The Month of May is National High Blood Pressure Education Month.  High blood pressure (hypertension) is a silent killer that can quietly damage your body for years before you develop any symptoms.  It’s extremely dangerous, and if left uncontrolled, could result in disabilities, poor quality of life or even a fatal heart attack.  Nearly half of those that leave hypertension untreated die of heart disease related to poor blood flow and another third die of stroke.  At Sunflower Home Health, we want to educate the communities in which we serve about high blood pressure and encourage everyone to make sure you are getting your blood pressure checked regularly.

Many people don’t go to the doctor, which means they could have high blood pressure and not even know it.  They feel fine, but the truth is that they are not.  Their body is being damaged by high blood pressure and they have no idea.  Any time you see any medical provider, the first thing they will normally do is check your blood pressure.  If you are going to your doctor regularly, and we recommend at least an annual check-up, you will know if you have high blood pressure.  If you don’t go see your doctor, please go to any pharmacy and use the blood pressure machine to have it checked.  We cannot stress this enough, this is something that you need to stay on top of.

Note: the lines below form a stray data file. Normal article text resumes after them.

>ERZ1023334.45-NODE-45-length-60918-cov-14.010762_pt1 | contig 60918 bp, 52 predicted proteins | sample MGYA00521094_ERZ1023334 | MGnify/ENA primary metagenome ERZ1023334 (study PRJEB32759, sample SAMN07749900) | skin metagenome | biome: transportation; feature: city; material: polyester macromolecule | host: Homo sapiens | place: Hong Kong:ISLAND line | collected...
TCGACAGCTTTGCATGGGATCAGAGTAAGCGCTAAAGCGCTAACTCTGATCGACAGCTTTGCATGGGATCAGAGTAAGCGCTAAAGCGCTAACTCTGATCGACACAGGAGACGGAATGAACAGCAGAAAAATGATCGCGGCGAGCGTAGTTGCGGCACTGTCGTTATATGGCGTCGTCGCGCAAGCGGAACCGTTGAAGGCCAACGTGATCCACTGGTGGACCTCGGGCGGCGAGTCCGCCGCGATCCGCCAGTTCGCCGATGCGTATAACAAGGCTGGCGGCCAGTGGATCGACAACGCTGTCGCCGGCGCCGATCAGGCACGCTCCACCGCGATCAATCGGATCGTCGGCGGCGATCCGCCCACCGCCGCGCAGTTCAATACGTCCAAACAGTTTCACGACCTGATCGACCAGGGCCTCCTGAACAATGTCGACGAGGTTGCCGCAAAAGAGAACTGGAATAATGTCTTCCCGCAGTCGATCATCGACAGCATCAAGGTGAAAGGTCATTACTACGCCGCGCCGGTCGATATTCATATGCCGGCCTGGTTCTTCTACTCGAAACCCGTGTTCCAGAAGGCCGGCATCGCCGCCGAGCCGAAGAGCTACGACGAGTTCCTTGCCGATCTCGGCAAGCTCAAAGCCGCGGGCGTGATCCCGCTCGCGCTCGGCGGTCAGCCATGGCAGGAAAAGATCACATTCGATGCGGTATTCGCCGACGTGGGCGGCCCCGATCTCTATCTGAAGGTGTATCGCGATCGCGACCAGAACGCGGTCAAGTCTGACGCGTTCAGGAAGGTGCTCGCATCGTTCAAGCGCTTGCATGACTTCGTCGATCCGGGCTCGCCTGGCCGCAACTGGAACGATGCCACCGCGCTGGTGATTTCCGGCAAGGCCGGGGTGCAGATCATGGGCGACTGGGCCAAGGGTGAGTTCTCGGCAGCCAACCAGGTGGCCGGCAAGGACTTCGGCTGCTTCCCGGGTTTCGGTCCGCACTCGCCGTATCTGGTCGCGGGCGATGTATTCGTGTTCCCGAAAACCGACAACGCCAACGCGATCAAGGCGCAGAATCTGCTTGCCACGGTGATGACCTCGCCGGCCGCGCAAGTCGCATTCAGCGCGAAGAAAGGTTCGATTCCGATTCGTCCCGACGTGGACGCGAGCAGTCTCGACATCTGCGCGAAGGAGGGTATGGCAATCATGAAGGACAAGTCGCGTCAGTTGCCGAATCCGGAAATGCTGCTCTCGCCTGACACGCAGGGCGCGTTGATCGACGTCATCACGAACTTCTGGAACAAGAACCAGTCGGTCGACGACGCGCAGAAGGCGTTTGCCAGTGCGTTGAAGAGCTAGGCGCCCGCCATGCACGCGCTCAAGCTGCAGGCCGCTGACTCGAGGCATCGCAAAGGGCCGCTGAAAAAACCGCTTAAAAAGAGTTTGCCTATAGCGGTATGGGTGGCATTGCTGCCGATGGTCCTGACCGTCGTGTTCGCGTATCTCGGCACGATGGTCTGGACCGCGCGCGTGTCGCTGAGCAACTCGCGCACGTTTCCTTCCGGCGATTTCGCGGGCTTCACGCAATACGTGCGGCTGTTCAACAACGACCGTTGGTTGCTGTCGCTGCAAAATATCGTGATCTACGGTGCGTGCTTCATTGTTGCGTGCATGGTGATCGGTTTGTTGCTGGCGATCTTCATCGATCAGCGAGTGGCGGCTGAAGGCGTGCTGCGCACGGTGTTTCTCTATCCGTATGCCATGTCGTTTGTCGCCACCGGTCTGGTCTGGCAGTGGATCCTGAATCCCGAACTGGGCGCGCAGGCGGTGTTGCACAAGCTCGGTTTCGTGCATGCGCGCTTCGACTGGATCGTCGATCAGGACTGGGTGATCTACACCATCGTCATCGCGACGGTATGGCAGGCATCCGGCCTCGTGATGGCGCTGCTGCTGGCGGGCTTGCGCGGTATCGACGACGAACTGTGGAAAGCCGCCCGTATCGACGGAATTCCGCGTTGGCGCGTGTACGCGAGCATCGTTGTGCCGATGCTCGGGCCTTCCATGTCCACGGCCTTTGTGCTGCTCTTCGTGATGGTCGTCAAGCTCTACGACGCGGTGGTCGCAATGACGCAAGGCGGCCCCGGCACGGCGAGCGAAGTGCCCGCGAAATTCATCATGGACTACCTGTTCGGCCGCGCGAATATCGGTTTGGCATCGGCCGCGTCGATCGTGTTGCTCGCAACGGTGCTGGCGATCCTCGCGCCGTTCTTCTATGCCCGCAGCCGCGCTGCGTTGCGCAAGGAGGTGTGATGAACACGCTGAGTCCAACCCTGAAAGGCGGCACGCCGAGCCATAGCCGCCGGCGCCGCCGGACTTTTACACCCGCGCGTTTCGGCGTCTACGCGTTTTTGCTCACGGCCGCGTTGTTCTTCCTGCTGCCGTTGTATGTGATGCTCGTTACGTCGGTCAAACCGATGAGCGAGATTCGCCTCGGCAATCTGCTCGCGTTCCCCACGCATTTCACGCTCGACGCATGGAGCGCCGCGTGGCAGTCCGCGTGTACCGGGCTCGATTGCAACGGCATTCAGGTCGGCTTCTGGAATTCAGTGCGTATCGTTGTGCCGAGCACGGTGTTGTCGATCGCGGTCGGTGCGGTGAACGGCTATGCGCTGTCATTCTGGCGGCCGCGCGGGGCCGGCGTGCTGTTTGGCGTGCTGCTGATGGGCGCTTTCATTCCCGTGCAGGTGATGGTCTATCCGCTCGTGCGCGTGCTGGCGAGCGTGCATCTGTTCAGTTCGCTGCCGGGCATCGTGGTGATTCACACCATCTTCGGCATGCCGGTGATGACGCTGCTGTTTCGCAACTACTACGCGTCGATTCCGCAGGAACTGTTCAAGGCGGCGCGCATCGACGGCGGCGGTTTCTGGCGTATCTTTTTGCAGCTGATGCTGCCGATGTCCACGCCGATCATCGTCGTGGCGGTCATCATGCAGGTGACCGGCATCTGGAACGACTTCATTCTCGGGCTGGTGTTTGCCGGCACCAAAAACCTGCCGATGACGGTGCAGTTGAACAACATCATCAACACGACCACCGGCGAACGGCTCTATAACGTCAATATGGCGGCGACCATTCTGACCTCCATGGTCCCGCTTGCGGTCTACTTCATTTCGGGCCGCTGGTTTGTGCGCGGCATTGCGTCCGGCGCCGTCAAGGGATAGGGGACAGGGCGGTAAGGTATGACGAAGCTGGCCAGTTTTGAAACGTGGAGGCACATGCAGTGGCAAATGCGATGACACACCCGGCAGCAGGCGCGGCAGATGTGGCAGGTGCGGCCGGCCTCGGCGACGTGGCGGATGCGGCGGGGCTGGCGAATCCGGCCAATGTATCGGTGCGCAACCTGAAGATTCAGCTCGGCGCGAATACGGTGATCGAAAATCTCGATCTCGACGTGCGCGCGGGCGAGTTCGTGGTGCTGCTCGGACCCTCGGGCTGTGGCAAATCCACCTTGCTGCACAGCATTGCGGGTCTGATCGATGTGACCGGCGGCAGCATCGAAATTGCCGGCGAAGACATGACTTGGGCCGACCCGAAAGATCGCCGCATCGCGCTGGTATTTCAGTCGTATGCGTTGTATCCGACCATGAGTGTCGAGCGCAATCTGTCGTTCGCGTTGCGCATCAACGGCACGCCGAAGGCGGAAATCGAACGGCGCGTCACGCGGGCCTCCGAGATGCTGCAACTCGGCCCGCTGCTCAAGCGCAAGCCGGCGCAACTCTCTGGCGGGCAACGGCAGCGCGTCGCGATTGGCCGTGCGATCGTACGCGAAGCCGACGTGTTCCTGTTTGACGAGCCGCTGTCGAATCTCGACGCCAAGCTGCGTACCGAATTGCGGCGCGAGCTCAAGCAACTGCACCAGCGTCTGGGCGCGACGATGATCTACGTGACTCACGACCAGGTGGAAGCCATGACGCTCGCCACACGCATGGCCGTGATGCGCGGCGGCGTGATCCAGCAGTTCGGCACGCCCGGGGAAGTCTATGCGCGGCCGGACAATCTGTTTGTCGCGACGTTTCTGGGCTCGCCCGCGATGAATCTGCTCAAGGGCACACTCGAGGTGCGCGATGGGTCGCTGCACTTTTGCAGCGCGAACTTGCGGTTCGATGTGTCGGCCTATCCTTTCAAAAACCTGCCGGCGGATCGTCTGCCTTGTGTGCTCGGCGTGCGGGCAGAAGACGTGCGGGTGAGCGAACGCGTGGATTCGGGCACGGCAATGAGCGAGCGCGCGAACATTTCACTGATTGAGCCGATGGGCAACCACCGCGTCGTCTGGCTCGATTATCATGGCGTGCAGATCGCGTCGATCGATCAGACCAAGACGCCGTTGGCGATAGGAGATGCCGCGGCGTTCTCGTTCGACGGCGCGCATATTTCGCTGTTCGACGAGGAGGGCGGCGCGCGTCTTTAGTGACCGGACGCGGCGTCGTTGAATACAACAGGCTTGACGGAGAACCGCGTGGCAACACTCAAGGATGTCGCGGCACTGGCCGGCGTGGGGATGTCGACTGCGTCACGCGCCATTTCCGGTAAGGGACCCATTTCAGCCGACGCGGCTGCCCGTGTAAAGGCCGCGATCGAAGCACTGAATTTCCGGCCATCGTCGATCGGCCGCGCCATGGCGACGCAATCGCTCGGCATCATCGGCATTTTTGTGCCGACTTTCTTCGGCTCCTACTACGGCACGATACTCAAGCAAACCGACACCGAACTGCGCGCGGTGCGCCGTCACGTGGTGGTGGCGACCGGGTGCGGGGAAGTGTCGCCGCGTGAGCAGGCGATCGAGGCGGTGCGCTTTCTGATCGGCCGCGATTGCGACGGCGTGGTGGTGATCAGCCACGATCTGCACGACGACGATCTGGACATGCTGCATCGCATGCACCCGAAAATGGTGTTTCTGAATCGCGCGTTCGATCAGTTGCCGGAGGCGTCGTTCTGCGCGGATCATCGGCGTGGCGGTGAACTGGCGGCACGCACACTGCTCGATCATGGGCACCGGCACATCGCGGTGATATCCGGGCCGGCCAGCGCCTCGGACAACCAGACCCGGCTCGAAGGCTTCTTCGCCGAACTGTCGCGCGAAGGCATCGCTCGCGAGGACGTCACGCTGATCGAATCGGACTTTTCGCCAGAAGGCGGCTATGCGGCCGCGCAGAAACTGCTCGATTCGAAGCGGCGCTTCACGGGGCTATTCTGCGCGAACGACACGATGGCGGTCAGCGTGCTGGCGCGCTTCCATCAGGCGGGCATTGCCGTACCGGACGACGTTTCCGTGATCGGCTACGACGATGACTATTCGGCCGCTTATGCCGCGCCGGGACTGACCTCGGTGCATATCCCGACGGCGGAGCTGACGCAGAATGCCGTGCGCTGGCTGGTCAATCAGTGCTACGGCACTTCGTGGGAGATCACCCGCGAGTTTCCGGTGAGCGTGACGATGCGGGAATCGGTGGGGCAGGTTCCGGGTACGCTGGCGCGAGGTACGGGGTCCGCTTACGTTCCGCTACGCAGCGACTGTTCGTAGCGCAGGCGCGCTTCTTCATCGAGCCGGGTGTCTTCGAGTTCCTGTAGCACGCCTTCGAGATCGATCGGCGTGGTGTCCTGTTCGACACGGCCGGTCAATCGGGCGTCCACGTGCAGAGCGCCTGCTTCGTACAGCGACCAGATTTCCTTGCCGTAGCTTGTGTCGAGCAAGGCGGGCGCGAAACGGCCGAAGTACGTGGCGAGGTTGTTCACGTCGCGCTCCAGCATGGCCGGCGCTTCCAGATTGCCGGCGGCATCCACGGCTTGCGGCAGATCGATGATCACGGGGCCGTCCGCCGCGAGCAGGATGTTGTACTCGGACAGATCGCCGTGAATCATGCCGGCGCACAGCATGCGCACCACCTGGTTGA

So what exactly will high blood pressure do to your body? Well, we’ve compiled a list:

  • Damage to your arteries
  • Damage to your heart
  • Damage to your brain
  • Damage to your kidneys
  • Damage to your eyes
  • Bone Loss
  • Trouble Sleeping

We will start with damage to your arteries.  Healthy arteries are flexible, strong, and elastic.  Their inner lining is smooth so that blow can flow freely, which supplies your vital organs and tissues with nutrients and oxygen.  With high blood pressure, there will be a gradual increase in pressure of blood flowing through your arteries.  As a result, you might experience damaged and narrow arteries or and aneurysm.  High blood pressure can damage the cells of your arteries’ inner lining.  When fats from your diet enter your bloodstream, they can collect in the damaged arteries.  Eventually, the walls of your arteries will become less elastic, which results in limited blood flow throughout your body.  Also, over time, the constant pressure of blood moving through a weakened artery can result in a section of that artery’s wall to enlarge and form a bulge, or aneurysm.  An aneurysm can potentially rupture and cause life-threatening internal bleeding.  Aneurysms can form n any artery throughout your body, but they are most common in your aorta (largest artery in your body).